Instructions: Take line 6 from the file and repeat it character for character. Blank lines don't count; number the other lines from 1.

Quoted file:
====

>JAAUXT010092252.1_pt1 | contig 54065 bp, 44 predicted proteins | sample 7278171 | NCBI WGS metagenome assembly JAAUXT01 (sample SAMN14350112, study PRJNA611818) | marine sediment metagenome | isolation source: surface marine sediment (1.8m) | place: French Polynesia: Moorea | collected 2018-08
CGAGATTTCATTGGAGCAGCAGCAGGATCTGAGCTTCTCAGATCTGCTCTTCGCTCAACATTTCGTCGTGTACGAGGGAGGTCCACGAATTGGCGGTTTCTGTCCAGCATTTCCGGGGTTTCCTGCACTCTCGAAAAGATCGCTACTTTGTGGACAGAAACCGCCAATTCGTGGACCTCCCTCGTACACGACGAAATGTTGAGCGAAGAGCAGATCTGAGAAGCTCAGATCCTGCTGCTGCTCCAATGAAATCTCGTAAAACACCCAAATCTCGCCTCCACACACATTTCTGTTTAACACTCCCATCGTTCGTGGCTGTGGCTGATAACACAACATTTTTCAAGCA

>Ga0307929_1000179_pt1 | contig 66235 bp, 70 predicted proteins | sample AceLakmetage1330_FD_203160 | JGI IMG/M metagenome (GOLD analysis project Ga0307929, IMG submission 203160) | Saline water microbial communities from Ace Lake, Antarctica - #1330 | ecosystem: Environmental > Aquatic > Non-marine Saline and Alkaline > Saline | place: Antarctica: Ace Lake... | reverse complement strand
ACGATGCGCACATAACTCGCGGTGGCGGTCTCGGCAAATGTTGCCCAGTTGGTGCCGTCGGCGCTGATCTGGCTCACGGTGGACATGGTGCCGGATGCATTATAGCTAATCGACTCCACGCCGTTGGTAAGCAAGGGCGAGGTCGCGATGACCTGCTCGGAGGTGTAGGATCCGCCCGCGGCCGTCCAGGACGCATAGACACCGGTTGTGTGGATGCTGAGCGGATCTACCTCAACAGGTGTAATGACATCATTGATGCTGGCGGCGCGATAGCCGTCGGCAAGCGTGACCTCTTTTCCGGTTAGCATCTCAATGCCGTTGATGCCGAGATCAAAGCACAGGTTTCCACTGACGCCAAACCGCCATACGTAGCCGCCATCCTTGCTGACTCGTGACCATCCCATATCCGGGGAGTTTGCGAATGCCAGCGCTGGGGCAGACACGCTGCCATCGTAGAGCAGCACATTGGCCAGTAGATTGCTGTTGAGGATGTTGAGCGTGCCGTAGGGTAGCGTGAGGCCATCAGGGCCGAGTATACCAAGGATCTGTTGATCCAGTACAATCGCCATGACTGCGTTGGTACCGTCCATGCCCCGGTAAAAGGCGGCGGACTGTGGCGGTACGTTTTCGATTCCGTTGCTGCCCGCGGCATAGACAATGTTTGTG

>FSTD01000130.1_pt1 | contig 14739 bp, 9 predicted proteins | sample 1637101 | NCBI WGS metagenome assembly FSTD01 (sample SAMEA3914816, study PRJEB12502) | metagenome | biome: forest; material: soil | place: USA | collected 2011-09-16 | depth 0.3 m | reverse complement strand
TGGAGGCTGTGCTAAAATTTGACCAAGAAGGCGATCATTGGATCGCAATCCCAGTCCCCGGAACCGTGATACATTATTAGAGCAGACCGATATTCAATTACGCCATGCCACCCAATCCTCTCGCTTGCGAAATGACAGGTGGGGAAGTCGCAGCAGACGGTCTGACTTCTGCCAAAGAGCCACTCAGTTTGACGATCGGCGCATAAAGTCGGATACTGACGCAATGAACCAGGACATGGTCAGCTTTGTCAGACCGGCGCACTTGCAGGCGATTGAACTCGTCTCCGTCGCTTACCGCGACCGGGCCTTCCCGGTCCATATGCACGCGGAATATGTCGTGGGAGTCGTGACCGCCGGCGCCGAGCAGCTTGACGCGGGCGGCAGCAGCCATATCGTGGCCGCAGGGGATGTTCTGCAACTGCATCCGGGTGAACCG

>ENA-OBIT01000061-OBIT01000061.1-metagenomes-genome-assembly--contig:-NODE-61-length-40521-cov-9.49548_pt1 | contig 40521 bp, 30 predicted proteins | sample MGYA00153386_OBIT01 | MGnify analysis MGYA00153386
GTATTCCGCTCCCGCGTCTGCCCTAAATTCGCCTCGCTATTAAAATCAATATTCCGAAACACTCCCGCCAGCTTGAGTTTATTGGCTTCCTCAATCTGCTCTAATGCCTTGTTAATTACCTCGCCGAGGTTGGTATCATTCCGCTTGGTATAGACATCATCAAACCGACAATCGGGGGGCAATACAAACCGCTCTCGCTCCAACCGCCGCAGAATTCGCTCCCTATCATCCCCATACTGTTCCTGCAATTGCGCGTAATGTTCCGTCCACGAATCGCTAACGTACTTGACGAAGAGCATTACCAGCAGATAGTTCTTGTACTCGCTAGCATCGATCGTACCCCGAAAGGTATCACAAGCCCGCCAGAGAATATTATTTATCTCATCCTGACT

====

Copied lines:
TGGAGGCTGTGCTAAAATTTGACCAAGAAGGCGATCATTGGATCGCAATCCCAGTCCCCGGAACCGTGATACATTATTAGAGCAGACCGATATTCAATTACGCCATGCCACCCAATCCTCTCGCTTGCGAAATGACAGGTGGGGAAGTCGCAGCAGACGGTCTGACTTCTGCCAAAGAGCCACTCAGTTTGACGATCGGCGCATAAAGTCGGATACTGACGCAATGAACCAGGACATGGTCAGCTTTGTCAGACCGGCGCACTTGCAGGCGATTGAACTCGTCTCCGTCGCTTACCGCGACCGGGCCTTCCCGGTCCATATGCACGCGGAATATGTCGTGGGAGTCGTGACCGCCGGCGCCGAGCAGCTTGACGCGGGCGGCAGCAGCCATATCGTGGCCGCAGGGGATGTTCTGCAACTGCATCCGGGTGAACCG